Mouth: the power of opening. A place formed by such a power is called a mouth. It mouths, or gives forth. It also mouths and receives. It is a place of passage. It is also a force of great variation in intensity. Humans use mouths to emit oral language. When that language is unvoiced, it is said to be mouthed, or held. In this sense, mouth differentiates between gradations of behaviour. A bird dog that brings back a bird from the field without puncturing its skin, for example, mouths it, while an animal that damages it mauls it. (Instead of a mouth, it has a maul.) In a less complete limitation of the full power of opening the body to the world, however, a woman (for example) with the ability to speak voices her words, while one who does not is mute. If she is unable to speak at all, she is said to be mute, and even to be a mute. Muteness is, however, considered to be a diminishment of human power that comes from social context. A man who speaks loudly but is unheard among men with a different focus is said to be muted. In an extended sense, photographs, such as the one below, are mouths. They give voice to the body and accept things into it. They are points of passage. When their points are clear, they are said to be dramatic, as if spoken on a stage. When their points are less direct, they are said to be muted, as if spoken in a room backstage.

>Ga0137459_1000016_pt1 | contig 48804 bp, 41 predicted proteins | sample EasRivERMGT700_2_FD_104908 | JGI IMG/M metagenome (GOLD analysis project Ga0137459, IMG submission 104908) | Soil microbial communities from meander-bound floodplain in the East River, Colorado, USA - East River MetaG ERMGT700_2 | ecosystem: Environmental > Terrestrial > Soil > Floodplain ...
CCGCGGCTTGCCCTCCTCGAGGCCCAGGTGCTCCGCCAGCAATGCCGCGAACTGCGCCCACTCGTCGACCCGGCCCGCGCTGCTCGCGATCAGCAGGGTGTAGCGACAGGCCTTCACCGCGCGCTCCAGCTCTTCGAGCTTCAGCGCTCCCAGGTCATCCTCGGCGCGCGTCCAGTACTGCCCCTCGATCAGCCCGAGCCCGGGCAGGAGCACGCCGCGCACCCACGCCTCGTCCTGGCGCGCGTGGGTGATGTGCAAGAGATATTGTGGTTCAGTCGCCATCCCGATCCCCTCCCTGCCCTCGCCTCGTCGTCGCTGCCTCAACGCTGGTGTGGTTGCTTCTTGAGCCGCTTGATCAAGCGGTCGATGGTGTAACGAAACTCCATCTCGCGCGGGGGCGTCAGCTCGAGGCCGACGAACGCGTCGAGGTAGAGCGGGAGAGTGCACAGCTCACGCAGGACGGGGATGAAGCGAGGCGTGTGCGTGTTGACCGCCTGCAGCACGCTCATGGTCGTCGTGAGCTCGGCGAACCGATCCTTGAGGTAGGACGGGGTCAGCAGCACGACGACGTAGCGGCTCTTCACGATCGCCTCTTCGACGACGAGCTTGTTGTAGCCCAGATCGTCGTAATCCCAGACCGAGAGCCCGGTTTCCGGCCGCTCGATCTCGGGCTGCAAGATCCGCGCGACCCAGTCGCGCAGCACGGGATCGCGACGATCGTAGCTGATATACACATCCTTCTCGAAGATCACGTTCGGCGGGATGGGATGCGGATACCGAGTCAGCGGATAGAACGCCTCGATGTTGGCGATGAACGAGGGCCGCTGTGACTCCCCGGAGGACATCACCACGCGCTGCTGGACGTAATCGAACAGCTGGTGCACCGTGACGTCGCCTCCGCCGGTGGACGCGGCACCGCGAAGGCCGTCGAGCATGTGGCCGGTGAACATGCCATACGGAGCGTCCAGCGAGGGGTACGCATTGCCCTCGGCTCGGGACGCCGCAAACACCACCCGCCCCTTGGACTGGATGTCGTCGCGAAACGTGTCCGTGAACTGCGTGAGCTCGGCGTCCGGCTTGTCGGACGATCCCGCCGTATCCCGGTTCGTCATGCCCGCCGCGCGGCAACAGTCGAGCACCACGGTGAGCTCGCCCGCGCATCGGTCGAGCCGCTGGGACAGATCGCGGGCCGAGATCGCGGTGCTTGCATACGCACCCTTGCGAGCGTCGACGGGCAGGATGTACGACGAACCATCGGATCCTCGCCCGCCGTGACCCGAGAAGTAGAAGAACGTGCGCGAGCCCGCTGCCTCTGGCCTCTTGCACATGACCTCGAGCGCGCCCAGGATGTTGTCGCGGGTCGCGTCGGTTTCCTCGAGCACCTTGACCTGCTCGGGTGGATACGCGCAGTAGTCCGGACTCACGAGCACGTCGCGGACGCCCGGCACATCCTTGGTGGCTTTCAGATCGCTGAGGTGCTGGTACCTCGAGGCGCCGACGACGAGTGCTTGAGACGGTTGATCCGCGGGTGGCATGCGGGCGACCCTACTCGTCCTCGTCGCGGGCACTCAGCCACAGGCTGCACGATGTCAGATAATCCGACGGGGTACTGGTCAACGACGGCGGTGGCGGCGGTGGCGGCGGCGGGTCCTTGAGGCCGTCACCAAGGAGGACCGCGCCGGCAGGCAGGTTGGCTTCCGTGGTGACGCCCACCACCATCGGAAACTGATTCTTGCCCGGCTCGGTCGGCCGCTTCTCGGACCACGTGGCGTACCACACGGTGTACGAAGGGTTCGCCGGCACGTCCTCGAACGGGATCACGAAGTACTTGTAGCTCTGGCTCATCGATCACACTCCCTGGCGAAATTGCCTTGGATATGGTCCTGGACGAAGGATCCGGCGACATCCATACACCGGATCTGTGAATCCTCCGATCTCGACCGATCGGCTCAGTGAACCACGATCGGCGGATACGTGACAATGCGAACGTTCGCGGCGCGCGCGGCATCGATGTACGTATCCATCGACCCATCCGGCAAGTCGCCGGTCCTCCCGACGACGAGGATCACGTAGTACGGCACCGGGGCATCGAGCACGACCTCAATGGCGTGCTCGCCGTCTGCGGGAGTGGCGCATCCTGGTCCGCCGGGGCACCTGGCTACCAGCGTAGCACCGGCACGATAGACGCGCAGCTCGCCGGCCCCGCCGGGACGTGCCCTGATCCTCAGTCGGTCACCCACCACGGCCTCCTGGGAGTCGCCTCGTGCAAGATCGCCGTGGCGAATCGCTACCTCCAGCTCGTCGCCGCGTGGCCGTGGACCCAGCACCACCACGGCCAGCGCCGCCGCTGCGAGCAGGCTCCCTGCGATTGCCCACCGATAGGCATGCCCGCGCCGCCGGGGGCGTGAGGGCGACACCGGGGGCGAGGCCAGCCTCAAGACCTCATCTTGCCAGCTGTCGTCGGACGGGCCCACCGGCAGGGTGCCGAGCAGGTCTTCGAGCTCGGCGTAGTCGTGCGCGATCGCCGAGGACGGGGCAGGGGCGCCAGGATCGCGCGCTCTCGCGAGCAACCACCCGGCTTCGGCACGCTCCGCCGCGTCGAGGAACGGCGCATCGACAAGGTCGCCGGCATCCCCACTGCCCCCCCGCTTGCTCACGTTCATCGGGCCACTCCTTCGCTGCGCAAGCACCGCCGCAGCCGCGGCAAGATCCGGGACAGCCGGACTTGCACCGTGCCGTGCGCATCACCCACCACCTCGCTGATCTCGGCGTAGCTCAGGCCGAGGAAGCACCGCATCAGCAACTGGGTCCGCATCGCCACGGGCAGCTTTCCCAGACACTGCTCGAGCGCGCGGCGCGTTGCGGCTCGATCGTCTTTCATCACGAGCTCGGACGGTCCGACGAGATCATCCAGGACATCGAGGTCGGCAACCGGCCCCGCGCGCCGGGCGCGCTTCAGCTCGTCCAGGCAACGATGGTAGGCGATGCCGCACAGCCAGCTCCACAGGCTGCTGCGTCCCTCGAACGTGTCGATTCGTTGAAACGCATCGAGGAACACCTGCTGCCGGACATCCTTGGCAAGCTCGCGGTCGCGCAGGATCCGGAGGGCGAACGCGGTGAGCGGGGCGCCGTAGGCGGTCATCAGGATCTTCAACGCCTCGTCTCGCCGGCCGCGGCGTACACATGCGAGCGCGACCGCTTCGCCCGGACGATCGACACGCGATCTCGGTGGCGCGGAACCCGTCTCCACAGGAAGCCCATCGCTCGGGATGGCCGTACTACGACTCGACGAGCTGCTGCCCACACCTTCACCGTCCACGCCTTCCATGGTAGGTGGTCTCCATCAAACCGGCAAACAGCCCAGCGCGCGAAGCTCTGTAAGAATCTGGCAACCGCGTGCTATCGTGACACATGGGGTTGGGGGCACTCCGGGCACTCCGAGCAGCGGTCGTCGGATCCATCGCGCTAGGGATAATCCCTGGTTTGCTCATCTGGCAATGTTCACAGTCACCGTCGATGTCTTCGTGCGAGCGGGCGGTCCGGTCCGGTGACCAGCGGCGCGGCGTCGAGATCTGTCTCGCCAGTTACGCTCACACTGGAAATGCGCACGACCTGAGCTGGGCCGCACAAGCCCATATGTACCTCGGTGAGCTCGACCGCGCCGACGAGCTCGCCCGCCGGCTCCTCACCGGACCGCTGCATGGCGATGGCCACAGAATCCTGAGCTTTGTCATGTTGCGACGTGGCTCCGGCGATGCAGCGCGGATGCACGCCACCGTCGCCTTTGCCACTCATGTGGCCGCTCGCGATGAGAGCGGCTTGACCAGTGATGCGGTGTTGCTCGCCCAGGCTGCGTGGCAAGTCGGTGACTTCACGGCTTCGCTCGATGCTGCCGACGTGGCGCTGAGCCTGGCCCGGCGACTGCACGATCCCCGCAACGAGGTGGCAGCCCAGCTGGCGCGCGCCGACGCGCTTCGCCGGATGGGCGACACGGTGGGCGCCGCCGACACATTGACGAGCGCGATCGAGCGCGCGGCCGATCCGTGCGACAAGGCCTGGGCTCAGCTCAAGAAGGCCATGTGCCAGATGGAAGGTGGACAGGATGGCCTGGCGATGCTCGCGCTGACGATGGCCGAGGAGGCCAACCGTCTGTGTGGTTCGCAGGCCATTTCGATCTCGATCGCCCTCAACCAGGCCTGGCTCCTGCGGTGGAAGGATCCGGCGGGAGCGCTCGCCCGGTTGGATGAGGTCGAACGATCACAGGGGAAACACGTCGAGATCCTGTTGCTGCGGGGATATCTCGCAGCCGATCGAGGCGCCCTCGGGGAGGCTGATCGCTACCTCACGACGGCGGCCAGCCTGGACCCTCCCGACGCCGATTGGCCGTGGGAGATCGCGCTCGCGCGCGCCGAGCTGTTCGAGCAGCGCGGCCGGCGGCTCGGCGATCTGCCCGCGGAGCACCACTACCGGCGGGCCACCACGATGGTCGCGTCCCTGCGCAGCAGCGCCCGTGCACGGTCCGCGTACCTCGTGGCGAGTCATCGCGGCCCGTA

Ancient Cave Mouth, Lake Lenore, Washington
The Lake Lenore caves were used as shelters in the sacred Lower Grand Coulee since the post-glacial floods carved them out of the flood basalts of the Columbia Basin after the last ice age.